Yesterday, in Cocoa Beach, Florida, a chameleon gave me a key, freezing on a sidewalk as I passed by.

Hamlet famously adopts what he terms “an antic disposition”, in order to conceal what he has learned from the Ghost, and the resultant intent to revenge “O’er which his melancholy sits on brood.” This posture of insanity is not a creation of Shakespeare, but figures centrally in the commonly acknowledged source of the play, the story of Amleth contained in Saxo Grammaticus’ GESTA DANORUM. It goes, however, well beyond this source.

Those interested in the ancient and varied springs of the story might immerse themselves in de Santillana and von Deschend’s HAMLET’S MILL. I’ll go the other direction, to Frank Herbert’s sci-fi masterpiece DUNE.

Over the past year or so I’ve become aware that ideas can recur across stories in vastly different forms. There is wide awareness, of course, of archetypal figures and scenes. What has only recently dawned on me is how altered these can be without losing their intrinsic identity. In fact, I suspect that what makes and archetype and archetype is exactly this seemingly paradoxical combination of extraordinary flexibility and intrinsic stability.

I first glimpsed this in the tenth and final chapter of Robert Louis Stevenson’s STRANGE CASE OF DR JEKYLL AND MR HYDE, which, I was amazed to realize, is a version of the same archetypal story contained in Hamlet. I won’t go into proving this assertion here, but will only say that the language employed by Stevenson clearly establishes his awareness of the connection. In fact, I’d say that it is a mark of Stevenson’s greatness that he was able to reach through the specific form of the play and lay hold of what we might call its prima materia, it’s archetypal essence, which he then refashioned into a tale told within the context of his times.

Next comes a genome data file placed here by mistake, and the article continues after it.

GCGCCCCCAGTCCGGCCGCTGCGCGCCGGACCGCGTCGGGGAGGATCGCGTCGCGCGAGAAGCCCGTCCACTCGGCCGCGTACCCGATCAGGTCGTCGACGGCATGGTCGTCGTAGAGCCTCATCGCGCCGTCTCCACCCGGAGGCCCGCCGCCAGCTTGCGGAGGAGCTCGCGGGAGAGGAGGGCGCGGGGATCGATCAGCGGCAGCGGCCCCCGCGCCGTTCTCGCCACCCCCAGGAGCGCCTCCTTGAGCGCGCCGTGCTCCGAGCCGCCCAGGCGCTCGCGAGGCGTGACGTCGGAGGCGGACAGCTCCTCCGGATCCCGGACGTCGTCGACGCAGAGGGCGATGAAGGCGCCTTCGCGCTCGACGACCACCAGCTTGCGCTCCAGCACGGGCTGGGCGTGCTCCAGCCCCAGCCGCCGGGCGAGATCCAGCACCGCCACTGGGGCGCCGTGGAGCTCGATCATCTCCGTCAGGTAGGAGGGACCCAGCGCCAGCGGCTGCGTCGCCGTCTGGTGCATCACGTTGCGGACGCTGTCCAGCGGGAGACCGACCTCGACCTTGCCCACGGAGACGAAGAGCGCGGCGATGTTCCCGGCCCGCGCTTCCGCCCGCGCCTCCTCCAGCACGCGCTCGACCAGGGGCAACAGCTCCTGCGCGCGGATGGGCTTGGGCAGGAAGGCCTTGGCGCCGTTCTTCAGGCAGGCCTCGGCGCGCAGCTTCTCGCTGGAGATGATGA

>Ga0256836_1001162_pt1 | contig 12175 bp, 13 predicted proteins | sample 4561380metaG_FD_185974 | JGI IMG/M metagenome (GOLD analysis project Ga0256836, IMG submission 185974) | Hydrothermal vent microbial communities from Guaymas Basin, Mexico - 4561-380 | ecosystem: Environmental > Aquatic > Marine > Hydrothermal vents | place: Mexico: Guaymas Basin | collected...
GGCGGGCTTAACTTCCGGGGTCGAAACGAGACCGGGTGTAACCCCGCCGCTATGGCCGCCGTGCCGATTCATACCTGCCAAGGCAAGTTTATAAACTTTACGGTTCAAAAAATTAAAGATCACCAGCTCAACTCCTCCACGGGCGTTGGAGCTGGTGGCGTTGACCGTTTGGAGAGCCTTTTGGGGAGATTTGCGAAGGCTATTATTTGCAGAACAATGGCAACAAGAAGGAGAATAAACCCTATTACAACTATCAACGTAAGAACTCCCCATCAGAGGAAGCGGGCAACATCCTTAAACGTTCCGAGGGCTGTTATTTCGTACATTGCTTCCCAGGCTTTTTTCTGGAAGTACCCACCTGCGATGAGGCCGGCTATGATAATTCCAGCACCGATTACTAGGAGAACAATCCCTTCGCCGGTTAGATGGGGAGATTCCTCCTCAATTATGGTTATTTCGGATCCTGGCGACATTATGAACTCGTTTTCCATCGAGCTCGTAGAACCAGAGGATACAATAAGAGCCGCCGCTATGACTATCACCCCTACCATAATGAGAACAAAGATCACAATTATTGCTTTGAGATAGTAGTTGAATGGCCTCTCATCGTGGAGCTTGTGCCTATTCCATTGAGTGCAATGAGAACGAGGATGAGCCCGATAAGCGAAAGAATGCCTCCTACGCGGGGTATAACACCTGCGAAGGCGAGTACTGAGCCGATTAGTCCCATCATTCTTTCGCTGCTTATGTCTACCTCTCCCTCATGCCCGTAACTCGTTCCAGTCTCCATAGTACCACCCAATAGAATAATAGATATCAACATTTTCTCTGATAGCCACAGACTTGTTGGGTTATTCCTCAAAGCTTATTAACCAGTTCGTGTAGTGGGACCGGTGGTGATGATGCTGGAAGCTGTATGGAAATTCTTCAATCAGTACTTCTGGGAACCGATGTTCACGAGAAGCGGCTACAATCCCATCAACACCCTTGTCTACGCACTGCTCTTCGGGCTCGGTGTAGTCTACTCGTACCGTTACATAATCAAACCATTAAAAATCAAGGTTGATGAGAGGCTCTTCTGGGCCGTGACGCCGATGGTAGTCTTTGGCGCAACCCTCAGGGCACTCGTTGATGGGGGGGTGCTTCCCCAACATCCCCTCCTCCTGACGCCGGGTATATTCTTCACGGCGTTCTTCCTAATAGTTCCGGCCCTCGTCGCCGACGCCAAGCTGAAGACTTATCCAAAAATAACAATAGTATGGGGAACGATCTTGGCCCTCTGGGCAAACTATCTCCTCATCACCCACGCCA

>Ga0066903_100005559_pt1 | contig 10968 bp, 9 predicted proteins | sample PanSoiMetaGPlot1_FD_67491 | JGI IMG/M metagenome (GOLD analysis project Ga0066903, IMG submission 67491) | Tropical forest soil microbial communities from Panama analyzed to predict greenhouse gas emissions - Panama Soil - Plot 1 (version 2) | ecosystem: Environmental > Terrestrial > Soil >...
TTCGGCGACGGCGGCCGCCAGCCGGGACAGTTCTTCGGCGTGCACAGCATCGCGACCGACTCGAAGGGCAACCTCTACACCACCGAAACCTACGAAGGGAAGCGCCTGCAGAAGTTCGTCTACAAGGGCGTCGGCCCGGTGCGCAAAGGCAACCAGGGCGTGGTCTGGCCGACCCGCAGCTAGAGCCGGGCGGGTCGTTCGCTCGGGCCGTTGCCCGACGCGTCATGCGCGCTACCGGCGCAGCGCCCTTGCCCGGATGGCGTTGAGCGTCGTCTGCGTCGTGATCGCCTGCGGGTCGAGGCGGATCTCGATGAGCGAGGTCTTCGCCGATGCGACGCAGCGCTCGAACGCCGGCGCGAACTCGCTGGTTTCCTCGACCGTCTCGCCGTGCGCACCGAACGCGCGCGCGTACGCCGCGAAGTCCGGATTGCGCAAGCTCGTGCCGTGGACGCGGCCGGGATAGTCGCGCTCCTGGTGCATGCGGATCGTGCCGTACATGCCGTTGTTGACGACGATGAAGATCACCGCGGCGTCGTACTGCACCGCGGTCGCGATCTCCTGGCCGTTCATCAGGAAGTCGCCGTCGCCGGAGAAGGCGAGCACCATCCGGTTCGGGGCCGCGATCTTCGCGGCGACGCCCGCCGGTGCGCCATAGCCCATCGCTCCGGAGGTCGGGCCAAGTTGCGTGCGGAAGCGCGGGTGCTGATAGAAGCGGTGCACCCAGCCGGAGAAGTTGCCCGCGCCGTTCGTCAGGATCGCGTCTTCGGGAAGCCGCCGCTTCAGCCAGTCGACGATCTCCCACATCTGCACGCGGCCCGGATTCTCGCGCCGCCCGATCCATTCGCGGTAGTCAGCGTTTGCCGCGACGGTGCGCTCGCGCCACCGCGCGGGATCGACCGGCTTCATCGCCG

This is quite different, and vastly superior to, the common practice of taking the very text of Shakespeare and casting it into some more modern setting that does violence to the specific logic of that text.

But, before I go off on any of these tangents, back to playing dead and DUNE:

My first assertion is that Hamlet’s antic disposition, his loss of his wits, is a form of playing dead. That sanity is an analog of life is suggested many times in the play. I’ll offer just one instance, Laertes outburst at finding – when he returns to Denmark to avenge his own father’s murder – his sister Ophelia gone mad:

O heavens, is ‘t possible a young maid’s wits. Should be as mortal as an old man’s life?

In DUNE, by contrast, the Hamlet-figure, Paul Atreides, plays dead in a more obvious sense, in effect faking his own death by flying into a unsurvivable sandstorm.

To this point, as I see it, the comparison is fairly typical, with a little extra credit for recognizing loss of wit as an analog of loss of life. Both render the would-be avenger inert. Where it gets fascinating, to my mind, is in recognizing that Paul Atreides ‘death’ culminates in the death-like coma brought on by his ingestion of the Water of Life. And, further, this perilous immobility offers a path to understanding Hamlet’s infamous inaction.

Hamlet, in essence, gets locked in playing dead. Expanding this beyond these fictional contexts, it seems to me there is some deep connection here to the dissociative state entered into by those who survive some trauma. These states are a sort of roach motel, a Hotel California. You can check out, but you can never leave.

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